Inflation invalidates your value proposition

Your value proposition is the most important thing you can say about your brand, product or service, it’s a critical cornerstone of what your brand does.

t is the unique combination of benefits and value that a company offers its customers in return for their choice and loyalty. Value propositions give your customers tangible benefits, reasons to believe and buy. Without them, you’re shooting in the dark.

The value proposition is influenced by many factors, including market conditions and customer behavior, which, in case you haven’t noticed, is moving now.

The inevitable effect of inflation is that the prices of goods and services will rise, and companies tend to raise their prices to maintain profitability. Add to that continued global freight costs and rising fuel prices, and price hikes are inevitable.

How many brands haven’t considered this yet? Changing your pricing due to inflation can invalidate your value proposition, inadvertently changing your position in the minds of your audience.

Suddenly, you’re asking customers to pay more for what is essentially the same product or service. Customers can easily perceive high prices as unjustified or unaffordable and switch to other brands or products.

The impact of this shift in perception is everywhere. Customers are rethinking how far their dollar can go when goods and services that were once “necessities” have been downgraded to “nice-to-haves.” Streaming services, food boxes, luxury shoes, cleaning services… the list is endless.

So we have mobility because customers are buying cheaper compared to higher priced products. Suddenly, value propositions that might have worked a year ago may suddenly be outdated or outdated because they no longer target a valid audience.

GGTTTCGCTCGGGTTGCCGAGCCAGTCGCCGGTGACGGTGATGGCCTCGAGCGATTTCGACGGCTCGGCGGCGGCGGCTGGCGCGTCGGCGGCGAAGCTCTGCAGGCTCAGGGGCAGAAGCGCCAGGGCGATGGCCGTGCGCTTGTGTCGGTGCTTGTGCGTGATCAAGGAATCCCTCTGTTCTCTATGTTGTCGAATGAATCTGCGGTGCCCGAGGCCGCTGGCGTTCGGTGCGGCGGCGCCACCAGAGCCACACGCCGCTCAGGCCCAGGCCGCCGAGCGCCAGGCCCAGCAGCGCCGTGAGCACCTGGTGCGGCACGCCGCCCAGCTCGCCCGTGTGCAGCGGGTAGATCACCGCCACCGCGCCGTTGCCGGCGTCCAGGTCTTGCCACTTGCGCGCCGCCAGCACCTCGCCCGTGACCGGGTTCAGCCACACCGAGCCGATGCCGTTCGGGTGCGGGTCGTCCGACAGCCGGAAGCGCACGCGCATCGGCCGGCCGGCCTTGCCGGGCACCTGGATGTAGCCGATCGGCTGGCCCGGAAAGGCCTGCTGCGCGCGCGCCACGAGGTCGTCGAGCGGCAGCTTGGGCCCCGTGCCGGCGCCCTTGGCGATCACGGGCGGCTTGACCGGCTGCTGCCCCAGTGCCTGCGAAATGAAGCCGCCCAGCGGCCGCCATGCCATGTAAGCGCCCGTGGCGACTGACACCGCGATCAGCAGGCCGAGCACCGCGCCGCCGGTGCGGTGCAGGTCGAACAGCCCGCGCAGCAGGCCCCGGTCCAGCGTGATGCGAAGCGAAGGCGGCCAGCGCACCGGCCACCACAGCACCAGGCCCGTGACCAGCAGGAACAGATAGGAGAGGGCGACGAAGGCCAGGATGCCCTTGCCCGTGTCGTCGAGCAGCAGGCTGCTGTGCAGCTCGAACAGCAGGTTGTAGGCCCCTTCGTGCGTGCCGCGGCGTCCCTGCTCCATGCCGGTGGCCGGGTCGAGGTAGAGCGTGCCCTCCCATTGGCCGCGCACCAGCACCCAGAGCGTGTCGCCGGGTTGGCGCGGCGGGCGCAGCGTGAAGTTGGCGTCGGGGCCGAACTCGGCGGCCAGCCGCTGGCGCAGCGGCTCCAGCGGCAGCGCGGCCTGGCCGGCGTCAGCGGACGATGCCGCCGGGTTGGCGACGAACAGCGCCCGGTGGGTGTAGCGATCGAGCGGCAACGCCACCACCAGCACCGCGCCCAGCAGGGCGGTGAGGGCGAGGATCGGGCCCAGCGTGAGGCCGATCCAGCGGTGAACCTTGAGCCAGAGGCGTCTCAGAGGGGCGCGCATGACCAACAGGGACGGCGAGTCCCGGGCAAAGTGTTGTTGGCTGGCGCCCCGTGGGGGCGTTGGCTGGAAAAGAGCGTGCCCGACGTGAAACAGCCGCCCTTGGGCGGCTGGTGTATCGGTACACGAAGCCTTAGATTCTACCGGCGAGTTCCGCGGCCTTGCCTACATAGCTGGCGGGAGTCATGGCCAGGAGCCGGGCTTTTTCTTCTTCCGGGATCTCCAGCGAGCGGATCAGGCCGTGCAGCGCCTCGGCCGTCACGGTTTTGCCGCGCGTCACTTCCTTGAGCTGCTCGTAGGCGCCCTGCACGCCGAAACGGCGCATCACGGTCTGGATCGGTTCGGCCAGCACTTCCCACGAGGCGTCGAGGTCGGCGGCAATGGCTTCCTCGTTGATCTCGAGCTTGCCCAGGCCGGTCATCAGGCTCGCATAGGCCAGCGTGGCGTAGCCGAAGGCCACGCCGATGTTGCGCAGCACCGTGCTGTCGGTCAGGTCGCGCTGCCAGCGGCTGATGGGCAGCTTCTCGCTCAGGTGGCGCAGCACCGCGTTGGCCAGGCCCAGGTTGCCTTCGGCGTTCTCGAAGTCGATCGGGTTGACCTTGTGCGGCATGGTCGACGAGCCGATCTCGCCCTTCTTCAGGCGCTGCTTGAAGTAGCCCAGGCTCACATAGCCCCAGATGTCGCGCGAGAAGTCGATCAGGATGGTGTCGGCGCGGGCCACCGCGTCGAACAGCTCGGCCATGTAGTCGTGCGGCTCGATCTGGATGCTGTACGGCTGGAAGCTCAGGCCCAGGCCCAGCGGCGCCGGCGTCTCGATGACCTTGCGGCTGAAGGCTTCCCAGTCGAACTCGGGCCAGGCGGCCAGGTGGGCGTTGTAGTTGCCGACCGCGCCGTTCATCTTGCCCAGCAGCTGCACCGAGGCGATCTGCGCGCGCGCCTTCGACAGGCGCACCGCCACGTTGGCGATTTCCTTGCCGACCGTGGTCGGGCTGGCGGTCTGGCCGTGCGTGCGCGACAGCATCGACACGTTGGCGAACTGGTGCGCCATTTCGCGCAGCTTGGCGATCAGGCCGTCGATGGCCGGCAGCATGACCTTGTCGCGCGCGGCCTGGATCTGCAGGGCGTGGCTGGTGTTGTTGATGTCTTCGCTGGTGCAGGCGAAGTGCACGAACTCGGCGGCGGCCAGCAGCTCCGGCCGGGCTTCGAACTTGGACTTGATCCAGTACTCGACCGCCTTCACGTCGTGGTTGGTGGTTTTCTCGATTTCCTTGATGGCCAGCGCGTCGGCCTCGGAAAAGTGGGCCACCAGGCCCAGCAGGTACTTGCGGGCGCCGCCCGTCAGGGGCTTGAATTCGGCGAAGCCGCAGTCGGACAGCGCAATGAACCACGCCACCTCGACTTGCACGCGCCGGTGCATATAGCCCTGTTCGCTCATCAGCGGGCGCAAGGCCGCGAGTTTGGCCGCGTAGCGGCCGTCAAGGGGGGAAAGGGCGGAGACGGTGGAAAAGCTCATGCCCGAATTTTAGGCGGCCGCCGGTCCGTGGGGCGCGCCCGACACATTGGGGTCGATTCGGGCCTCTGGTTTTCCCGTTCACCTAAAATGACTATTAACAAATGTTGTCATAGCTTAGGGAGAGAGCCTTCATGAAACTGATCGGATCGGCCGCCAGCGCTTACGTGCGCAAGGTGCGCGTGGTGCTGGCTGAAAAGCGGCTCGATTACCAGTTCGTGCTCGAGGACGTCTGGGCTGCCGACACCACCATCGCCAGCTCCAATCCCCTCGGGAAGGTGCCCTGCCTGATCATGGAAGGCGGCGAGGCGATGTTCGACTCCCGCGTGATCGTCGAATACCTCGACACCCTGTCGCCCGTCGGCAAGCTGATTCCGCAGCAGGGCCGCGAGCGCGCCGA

It’s even more difficult locally because we have a unique set of challenges to navigate in Australia. We’re a small market, which means we have even less room for error. In most of our industries, we have wide gaps between category leaders and market innovators.

The COVID-19 pandemic was an interesting testing ground for what could happen, because it not only introduced innovation, but also showed the brutality of failure when customers disappeared.

There are countless cases of brands that launched with the perfect proposition at the perfect time (Milkrun and Voly are great examples) but then failed to find relevance as the world opened up, only to have large operators such as Woolworths. copy their idea with the likes of Metro60.

How do you develop your proposition if your customer’s interpretation of value has changed? When is it “worth it”? the first question they ask? You need to rethink your customer and the world in which they operate.

When things cost more, people make different choices. In fact, is your client still there? What can you do to stay relevant in these circumstances?

It’s all well and good to focus on profitability, but it means nothing if you just price shock your customers into leaving. To make premium pricing work, brands need to think about their audience and tailor their value proposition to fit their product and pricing strategies. Everything is balanced, and one does not work without the other.

If your analysis reveals that certain customer segments are suddenly no longer in the market, see what steps you can take with your products and services to find those who are or win them back.

Reevaluate your product, distribution and range strategies. In this new market context, how you market your products has become extremely important. Big companies, think Unilever or health insurance, have perfected the art of using multiple brands to fit different products into different buying behaviors.

It’s also time to get back to marketing basics, focusing on ensuring you’re balancing the four Ps: product, price, place and promotion. Explain what your brand stands for and why people should buy it, making sure your value proposition justifies your pricing.

Macroeconomics and fluctuating pricing remain, and your value proposition—and in turn, your entire marketing strategy—must adjust to match.

The key is to adapt your offering to changing customer behavior. It is not enough to change the prices only in terms of profit. your value proposition must change along with it.

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